28. Stoic School, Stoicor. Veter. Fragm., 2.310, 2.441, 2.1027



Subjects of this text:

subject book bibliographic info
adam, gods handiwork, as Levison, The Greek Life of Adam and Eve (2023) 337
adam Corrigan and Rasimus, Gnosticism, Platonism and the Late Ancient World (2013) 12
altar, incense Levison, The Greek Life of Adam and Eve (2023) 337
altar Levison, The Greek Life of Adam and Eve (2023) 337
aristotle, on providence (πρόνοια) Brouwer and Vimercati, Fate, Providence and Free Will: Philosophy and Religion in Dialogue in the Early Imperial Age (2020) 70
aristotle Frey and Levison, The Holy Spirit, Inspiration, and the Cultures of Antiquity Multidisciplinary Perspectives (2014) 272
artapanus Potter Suh and Holladay, Hellenistic Jewish Literature and the New Testament: Collected Essays (2021) 212
astrology Corrigan and Rasimus, Gnosticism, Platonism and the Late Ancient World (2013) 12
athena Taylor and Hay, Philo of Alexandria: On the Contemplative Life: Introduction, Translation and Commentary (2020) 120
atomism/atomists Brouwer and Vimercati, Fate, Providence and Free Will: Philosophy and Religion in Dialogue in the Early Imperial Age (2020) 70
bidding, god, of Levison, The Greek Life of Adam and Eve (2023) 337
body, adam, of Levison, The Greek Life of Adam and Eve (2023) 337
body Corrigan and Rasimus, Gnosticism, Platonism and the Late Ancient World (2013) 12
chariot, god, of Levison, The Greek Life of Adam and Eve (2023) 337
chariot Levison, The Greek Life of Adam and Eve (2023) 337
chronos Taylor and Hay, Philo of Alexandria: On the Contemplative Life: Introduction, Translation and Commentary (2020) 120
chrysippus, pneuma, cosmic breath Potter Suh and Holladay, Hellenistic Jewish Literature and the New Testament: Collected Essays (2021) 212
chrysippus Potter Suh and Holladay, Hellenistic Jewish Literature and the New Testament: Collected Essays (2021) 212
cleanthes, pneuma, vital heat Potter Suh and Holladay, Hellenistic Jewish Literature and the New Testament: Collected Essays (2021) 212
cohesion (ἕξις) Frey and Levison, The Holy Spirit, Inspiration, and the Cultures of Antiquity Multidisciplinary Perspectives (2014) 272
covenant Levison, The Greek Life of Adam and Eve (2023) 337
creation Corrigan and Rasimus, Gnosticism, Platonism and the Late Ancient World (2013) 12
curse, serpent, of the Levison, The Greek Life of Adam and Eve (2023) 337
death, adam, of Levison, The Greek Life of Adam and Eve (2023) 337
demiurge Corrigan and Rasimus, Gnosticism, Platonism and the Late Ancient World (2013) 12
eden Gorman, Gorman, Corrupting Luxury in Ancient Greek Literature (2014) 390
epicurus/epicureans/epicureanism Brouwer and Vimercati, Fate, Providence and Free Will: Philosophy and Religion in Dialogue in the Early Imperial Age (2020) 70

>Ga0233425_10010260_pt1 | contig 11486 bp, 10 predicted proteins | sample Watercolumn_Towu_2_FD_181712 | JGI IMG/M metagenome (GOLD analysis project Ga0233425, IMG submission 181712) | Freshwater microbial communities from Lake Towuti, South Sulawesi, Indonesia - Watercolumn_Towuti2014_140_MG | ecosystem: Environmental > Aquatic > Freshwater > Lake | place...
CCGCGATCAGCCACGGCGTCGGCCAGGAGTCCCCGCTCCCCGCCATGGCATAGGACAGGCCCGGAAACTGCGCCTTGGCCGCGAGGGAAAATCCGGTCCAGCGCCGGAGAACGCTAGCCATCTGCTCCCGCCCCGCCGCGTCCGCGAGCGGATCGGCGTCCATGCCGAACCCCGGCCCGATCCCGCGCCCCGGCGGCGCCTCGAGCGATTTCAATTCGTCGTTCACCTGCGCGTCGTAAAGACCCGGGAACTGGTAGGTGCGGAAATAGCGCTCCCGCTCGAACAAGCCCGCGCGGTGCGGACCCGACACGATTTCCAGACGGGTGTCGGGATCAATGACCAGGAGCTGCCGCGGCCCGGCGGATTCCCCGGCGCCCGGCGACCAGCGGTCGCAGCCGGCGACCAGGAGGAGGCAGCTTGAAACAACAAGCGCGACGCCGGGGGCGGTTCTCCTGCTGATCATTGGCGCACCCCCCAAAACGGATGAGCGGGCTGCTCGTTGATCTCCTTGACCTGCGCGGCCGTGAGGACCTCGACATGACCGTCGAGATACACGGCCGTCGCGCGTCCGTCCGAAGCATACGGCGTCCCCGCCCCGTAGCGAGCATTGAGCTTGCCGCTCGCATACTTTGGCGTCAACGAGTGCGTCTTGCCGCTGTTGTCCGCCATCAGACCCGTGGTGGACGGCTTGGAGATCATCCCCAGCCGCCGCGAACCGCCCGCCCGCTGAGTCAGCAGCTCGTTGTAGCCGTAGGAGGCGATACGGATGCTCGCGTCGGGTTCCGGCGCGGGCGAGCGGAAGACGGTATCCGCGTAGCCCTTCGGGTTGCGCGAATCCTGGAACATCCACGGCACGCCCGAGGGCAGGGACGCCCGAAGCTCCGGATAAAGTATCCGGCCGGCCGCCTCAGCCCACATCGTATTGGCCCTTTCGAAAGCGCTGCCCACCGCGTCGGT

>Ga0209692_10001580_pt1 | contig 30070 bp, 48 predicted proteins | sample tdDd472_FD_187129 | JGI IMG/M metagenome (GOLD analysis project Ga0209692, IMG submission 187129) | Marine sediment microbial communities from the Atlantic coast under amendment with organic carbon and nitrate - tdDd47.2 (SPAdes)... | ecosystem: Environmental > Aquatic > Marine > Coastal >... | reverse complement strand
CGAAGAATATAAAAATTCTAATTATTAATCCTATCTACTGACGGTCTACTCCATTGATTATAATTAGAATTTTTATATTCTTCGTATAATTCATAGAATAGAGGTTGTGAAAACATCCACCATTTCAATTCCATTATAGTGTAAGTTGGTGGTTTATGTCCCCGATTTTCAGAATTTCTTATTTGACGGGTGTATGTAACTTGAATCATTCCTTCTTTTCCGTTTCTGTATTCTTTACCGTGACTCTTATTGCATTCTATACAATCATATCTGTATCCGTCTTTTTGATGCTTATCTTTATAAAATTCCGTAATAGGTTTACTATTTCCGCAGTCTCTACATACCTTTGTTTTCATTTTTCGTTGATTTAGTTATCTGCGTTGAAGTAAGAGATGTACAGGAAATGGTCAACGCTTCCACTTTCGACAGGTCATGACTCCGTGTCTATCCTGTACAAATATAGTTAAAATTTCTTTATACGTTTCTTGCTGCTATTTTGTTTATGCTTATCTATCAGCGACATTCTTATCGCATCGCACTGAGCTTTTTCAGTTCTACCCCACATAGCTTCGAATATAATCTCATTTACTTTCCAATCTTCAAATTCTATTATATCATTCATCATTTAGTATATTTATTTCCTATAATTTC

ethics Corrigan and Rasimus, Gnosticism, Platonism and the Late Ancient World (2013) 12
exegesis, allegorical Boulluec, The Notion of Heresy in Greek Literature in the Second and Third Centuries (2022) 202
exegesis, in gnosticism Boulluec, The Notion of Heresy in Greek Literature in the Second and Third Centuries (2022) 202
fire, fiery, stoic fire (πῦρ τεχνικόν) Frey and Levison, The Holy Spirit, Inspiration, and the Cultures of Antiquity Multidisciplinary Perspectives (2014) 272
frankincense Levison, The Greek Life of Adam and Eve (2023) 337
god, holy one, as Levison, The Greek Life of Adam and Eve (2023) 337
god, jael, as Levison, The Greek Life of Adam and Eve (2023) 337
god Corrigan and Rasimus, Gnosticism, Platonism and the Late Ancient World (2013) 12
goddess, younger gods Corrigan and Rasimus, Gnosticism, Platonism and the Late Ancient World (2013) 12
gods, philo of alexandria on Brouwer and Vimercati, Fate, Providence and Free Will: Philosophy and Religion in Dialogue in the Early Imperial Age (2020) 70
hands, god, of Levison, The Greek Life of Adam and Eve (2023) 337
head Levison, The Greek Life of Adam and Eve (2023) 337
historiography, roman Gorman, Gorman, Corrupting Luxury in Ancient Greek Literature (2014) 390
human, primal Corrigan and Rasimus, Gnosticism, Platonism and the Late Ancient World (2013) 12
image (εἰκών) Corrigan and Rasimus, Gnosticism, Platonism and the Late Ancient World (2013) 12
incense Levison, The Greek Life of Adam and Eve (2023) 337
invisible spirit Corrigan and Rasimus, Gnosticism, Platonism and the Late Ancient World (2013) 12
jerusalem Levison, The Greek Life of Adam and Eve (2023) 337
jewish succession, ritual and legal observance Boulluec, The Notion of Heresy in Greek Literature in the Second and Third Centuries (2022) 202
judaism, pneuma (spirit) Potter Suh and Holladay, Hellenistic Jewish Literature and the New Testament: Collected Essays (2021) 212
judaism, pneuma as cosmic breath Potter Suh and Holladay, Hellenistic Jewish Literature and the New Testament: Collected Essays (2021) 212
judaism, pneuma as unifying cosmic force Potter Suh and Holladay, Hellenistic Jewish Literature and the New Testament: Collected Essays (2021) 212
judaism, pneuma in stoic thought Potter Suh and Holladay, Hellenistic Jewish Literature and the New Testament: Collected Essays (2021) 212
judaism, spirit of god, divine spirit Potter Suh and Holladay, Hellenistic Jewish Literature and the New Testament: Collected Essays (2021) 212
judaism, stoic thought compared Potter Suh and Holladay, Hellenistic Jewish Literature and the New Testament: Collected Essays (2021) 212
judaism Brouwer and Vimercati, Fate, Providence and Free Will: Philosophy and Religion in Dialogue in the Early Imperial Age (2020) 70
judaism in egypt, philo of alexandria Potter Suh and Holladay, Hellenistic Jewish Literature and the New Testament: Collected Essays (2021) 212